Bryant says excited about new Lakers coach D'Antoni
(Reuters) - Stunned though he was that Phil Jackson has not returned as Los Angeles Lakers head coach, All-Star guard Kobe Bryant said on Tuesday he was excited about the prospect of playing under new appointee Mike D'Antoni.
The Lakers shocked the basketball world on Monday when they named former Phoenix Suns and New York Knicks coach D'Antoni to replace the fired Mike Brown while overlooking the heavily favored Jackson, an 11-time NBA championship winner.
"We were all thinking it was gonna be Phil," Bryant told reporters after taking part in a Lakers shoot-around. "It probably caught Mike a little bit off guard, too.
"But I'm excited. I spoke to Mike (on the phone) this morning. It was great. It was really short, just 'hello'."
While Bryant has deep affection for the ice-cool "Zen Master" Jackson after winning five NBA titles in Lakers colors with the veteran coach, he also holds D'Antoni in high esteem.
A 14-time All-Star, Bryant was a huge fan as a child of D'Antoni's basketball play in Italy, where he grew up, and later got to know him well when D'Antoni was an assistant coach on the U.S. national team.
"We have a great relationship," said Bryant. "The offense that he installed for our USA team was the offense that we ran to the tune of two (Olympic) gold medals.
"We all know the type of talent that we had on that team, so it was important for us to have an offense that was flexible, that was open and that kept everybody involved. It worked pretty well for us.
"I've obviously played against his teams for a number of years and I know his philosophy. I know how competitive he is. He's a feisty, feisty dude. Temperamental, even. I like that."
D'Antoni will take charge of a Lakers team that made a dismal 1-4 start to this season before winning their next two games after Brown was abruptly fired as coach on Friday.
He is known for his fast-paced offense-oriented system and Bryant believes the new coach will adapt quickly in Los Angeles, despite inheriting an ageing team led by a quintet of thirty-somethings.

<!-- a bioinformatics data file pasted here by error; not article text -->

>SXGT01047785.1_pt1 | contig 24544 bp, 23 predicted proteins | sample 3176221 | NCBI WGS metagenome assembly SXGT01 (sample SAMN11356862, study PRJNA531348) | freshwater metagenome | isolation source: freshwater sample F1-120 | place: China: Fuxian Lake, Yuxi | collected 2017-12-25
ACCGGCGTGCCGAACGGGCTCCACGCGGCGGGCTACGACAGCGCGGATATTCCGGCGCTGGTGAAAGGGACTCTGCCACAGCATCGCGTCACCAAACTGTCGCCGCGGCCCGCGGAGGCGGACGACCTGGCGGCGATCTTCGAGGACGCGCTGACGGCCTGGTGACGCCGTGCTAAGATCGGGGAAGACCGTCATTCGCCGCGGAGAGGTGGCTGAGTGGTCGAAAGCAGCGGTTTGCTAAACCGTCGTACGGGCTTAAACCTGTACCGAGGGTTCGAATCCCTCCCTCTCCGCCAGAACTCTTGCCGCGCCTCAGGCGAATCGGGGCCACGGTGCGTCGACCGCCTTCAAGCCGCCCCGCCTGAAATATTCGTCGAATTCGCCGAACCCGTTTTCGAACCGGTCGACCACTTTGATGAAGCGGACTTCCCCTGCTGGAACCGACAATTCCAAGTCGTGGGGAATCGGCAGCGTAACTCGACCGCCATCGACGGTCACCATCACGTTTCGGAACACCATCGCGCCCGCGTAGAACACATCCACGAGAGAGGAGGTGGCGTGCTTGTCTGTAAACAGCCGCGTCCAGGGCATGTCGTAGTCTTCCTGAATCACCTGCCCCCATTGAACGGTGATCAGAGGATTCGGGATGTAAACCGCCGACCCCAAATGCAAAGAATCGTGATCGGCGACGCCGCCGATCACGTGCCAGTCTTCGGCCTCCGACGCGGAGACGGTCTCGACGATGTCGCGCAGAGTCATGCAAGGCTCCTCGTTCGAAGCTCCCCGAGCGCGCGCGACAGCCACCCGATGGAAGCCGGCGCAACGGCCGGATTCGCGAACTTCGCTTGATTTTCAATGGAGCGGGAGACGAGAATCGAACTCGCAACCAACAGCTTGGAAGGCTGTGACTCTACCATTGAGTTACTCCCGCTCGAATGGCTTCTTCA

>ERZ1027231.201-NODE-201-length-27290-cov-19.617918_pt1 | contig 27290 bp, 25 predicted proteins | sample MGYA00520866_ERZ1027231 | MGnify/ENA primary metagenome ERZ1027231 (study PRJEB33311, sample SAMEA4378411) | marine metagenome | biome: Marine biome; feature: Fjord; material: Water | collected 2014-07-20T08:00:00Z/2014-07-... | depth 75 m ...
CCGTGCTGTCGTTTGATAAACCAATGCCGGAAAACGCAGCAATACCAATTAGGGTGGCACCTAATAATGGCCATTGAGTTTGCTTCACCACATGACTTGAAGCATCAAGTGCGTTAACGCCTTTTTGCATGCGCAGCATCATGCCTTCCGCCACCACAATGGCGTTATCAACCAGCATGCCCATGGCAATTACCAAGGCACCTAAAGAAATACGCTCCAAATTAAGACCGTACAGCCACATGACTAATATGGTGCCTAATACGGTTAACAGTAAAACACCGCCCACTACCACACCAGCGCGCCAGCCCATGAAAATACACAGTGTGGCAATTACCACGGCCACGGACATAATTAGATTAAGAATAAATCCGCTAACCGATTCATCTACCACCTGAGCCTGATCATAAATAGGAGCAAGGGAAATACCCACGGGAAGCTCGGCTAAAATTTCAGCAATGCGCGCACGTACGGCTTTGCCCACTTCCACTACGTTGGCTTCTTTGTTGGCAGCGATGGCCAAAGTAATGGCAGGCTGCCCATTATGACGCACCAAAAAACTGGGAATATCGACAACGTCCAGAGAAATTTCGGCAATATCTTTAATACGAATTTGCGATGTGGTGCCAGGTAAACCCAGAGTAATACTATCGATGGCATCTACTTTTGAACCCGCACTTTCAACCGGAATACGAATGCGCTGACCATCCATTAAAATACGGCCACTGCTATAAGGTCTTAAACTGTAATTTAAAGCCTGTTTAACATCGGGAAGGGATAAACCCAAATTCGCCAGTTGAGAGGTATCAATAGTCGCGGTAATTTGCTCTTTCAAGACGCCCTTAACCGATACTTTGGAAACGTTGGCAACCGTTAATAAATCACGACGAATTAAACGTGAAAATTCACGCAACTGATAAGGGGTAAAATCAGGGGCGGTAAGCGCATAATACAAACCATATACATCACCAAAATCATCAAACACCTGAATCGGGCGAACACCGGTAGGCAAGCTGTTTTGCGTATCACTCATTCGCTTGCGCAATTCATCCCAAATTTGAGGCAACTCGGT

"It's gonna be fine," said Bryant. "It's not like he takes the same thing that he did in Phoenix and incorporates that here. He has different personnel.
"He can use Steve (Nash) to his greatest advantages and me to mine and Dwight (Howard) to his and Pau (Gasol) to his and so on and so forth. It's really about spacing and reading. It shouldn't be too hard."
D'Antoni had a 388-339 record as head coach of the Denver Nuggets, the Suns and the Knicks, achieving his greatest success in Phoenix where he twice guided the team to the Western Conference finals.
During his five seasons with the Suns, D'Antoni established a strong relationship with point guard Nash which will certainly help him as he adjusts to the Lakers but some critics point to a perceived lack of focus on defense.
Bryant scoffs at such suggestions.
"That's just because he hasn't won any (NBA) championships," said Bryant. "To be honest with you, in all years I've been with Phil, we've maybe done three defensive drills. I'm not understating it at all.
"Phil's philosophy was always, 'You guys need to figure it out on your own', and that's what made him a phenomenal coach. He was able to sit back and trust the process, trust the players to communicate with each other.
"That's when a team is at its best, and as a result we've had some great defensive teams."
(Reporting by Mark Lamport-Stokes in Los Angeles; Editing by Julian Linden)